Today’s twitter bile from yours truly to the city council work session discussion of urban rail is here at storify:
This still apparently gets some people the wrong way. Please read it all the way through. Vomited out quickly because I really don’t have time to blog, treatment but I have even less time to say this 140 characters at a time.
Despite appearances from this blog, hair in real life I’m an introvert – fairly shy. Especially don’t like being in situations where I have to talk a lot to people I don’t know.
In 2000, I got on the Urban Transportation Commission and enjoyed the collegial relationship with a bunch of people who were like-minded to varying degrees, access to interesting subjects and speakers, the whole shebang. Still look back with fondness. In 2004, I became the public face of the “pro-rail but anti-Red-Line” campaign because nobody else would. This was a huge stretch for me – I’m not a politician; I don’t like to gladhand; and I’m petrified about giving speeches (not as much now, but definitely then).
It was just that important, though; nobody else would do it, so I had to. I gave speeches next to that asshat Jim Skaggs and said “if we build the Red Line, we can’t have good light rail”. I opposed the Red Line so vociferously and publically that, as expected, I got the boot from the UTC shortly after the election, and many people I used to talk to wouldn’t talk to me any more after that.
Of course, every prediction I made during that campaign turned out to be true – ridership was underwhelming; operating subsidies continue to be unmanageably huge.
Ever since then, I’ve struggled with people who don’t get why this was important. Why not just start with the Red Line and go from there, they say. Why not just expand the Red Line into something that works better?
This is insulting, people. Let me explain why.
1. I’m a smart guy.
2. I know transit really well.
3. I did something very uncomfortable for me for a long time and burned down a lot of stuff I liked to do because nobody else would say anything.
Do you folks honestly think I would have done that if I thought there was even a 1% chance we could get from “The Red Line exists” to “40,000 happy rail passengers a day at a sustainable operating subsidy of, say, 5 dollars per ride”? This was not and is not a simple difference of opinion. This was not me being a pessimist. I have lots of differences of opinion. I’m pessimistic and optimistic about lots of things. I wouldn’t go to all that trouble and burn down something I liked if I was only 99% sure the Red Line was going to be a disaster. Or 99.9%.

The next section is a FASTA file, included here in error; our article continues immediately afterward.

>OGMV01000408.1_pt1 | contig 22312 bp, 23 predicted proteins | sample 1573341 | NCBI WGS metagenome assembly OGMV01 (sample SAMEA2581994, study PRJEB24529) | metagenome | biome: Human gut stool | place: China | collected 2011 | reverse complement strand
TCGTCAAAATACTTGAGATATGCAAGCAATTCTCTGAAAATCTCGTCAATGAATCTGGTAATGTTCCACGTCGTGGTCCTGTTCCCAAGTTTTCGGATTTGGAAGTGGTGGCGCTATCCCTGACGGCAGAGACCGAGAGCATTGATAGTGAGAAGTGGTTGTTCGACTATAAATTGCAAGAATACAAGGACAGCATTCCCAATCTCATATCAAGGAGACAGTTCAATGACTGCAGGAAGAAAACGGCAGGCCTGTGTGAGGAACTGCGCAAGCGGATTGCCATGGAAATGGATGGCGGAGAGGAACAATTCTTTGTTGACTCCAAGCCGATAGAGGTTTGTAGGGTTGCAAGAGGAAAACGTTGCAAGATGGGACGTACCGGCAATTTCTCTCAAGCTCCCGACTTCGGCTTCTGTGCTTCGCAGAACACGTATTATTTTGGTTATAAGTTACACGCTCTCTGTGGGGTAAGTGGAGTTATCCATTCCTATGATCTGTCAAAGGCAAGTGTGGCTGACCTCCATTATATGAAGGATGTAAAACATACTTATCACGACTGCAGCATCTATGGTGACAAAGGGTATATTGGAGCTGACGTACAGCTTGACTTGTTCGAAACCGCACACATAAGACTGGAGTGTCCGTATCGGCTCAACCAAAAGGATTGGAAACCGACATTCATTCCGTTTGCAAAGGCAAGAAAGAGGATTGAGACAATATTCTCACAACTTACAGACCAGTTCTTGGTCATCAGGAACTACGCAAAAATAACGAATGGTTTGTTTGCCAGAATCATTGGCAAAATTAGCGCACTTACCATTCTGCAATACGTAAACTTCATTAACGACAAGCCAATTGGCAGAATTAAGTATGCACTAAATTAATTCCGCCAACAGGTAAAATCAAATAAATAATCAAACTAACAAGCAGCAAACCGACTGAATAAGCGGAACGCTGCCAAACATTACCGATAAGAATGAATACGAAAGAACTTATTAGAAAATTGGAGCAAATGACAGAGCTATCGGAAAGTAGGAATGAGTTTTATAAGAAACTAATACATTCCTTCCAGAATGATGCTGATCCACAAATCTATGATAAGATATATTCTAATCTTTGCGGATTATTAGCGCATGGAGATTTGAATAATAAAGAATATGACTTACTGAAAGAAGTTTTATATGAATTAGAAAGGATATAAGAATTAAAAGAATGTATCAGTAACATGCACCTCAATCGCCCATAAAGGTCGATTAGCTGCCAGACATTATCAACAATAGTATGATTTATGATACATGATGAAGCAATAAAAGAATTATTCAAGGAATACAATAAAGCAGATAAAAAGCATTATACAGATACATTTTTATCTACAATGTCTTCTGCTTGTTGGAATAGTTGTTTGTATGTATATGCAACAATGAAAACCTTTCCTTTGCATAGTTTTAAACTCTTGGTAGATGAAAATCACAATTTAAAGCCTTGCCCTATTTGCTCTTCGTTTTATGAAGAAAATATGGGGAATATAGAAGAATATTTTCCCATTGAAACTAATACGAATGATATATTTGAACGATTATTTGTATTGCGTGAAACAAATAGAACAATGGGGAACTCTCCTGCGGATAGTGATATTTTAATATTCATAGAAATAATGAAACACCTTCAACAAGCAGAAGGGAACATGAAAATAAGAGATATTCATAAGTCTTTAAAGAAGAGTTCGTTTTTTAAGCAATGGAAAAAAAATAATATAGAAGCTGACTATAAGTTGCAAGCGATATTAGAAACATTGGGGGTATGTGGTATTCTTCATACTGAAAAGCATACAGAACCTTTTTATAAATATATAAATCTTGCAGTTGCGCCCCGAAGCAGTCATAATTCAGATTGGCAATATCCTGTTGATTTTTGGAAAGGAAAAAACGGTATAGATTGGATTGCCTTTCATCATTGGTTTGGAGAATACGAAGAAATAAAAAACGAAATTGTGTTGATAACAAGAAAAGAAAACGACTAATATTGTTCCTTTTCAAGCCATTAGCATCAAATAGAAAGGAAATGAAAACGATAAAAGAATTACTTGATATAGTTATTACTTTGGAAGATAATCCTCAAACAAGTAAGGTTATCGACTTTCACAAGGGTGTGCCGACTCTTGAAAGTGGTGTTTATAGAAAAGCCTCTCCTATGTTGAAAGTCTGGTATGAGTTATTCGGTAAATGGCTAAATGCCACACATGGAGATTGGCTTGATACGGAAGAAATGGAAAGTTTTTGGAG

What most of the remaining optimists don’t understand is that there is quite literally NO way out of this mess that doesn’t require tearing up the Red Line unless you don’t care at all about how much money we spend on capital, operations, or both. Even the long-range plan the city and Cap Metro recently shat out admits this – getting up to something like 25,000 rail passengers in the year 2045 by, finally, ripping up part of the Red Line and replacing it with urban rail (of course, if we wait until 2045 to do this, it’ll be long too late for our city’s health, but still).
Even the city and Cap Metro get this. There’s no way to get “there” (40,000 happy rail passengers at a reasonable operating subsidy) from “here” (pretending the Red Line isn’t a huge disaster at operating subsidies of $25/ride for customers who mostly don’t even pay Capital Metro taxes). Again, the long-term plan of record right now is to build a bad urban rail line to Mueller, getting something shy of 10,000 riders/day; and then eventually building a second urban rail line that, once I’m retired or dead, will finally go up to about US 183 (pushing the DMU service out to the suburbs where it belonged all along). Again, this happens in 2045. At the end of all this, in 2045, we’ve spent five times as much money to get back to where we could be if we tore up the Red Line and built the 2000 route, and might get almost as many passengers, at a higher operating cost.
This isn’t a simple difference of opinion. For you to believe that there’s a way out of this mess now that doesn’t involve replacing the Red Line, you have to believe that I’m an idiot.
I’m not an idiot, people. We really are fucked.
Hope this helps.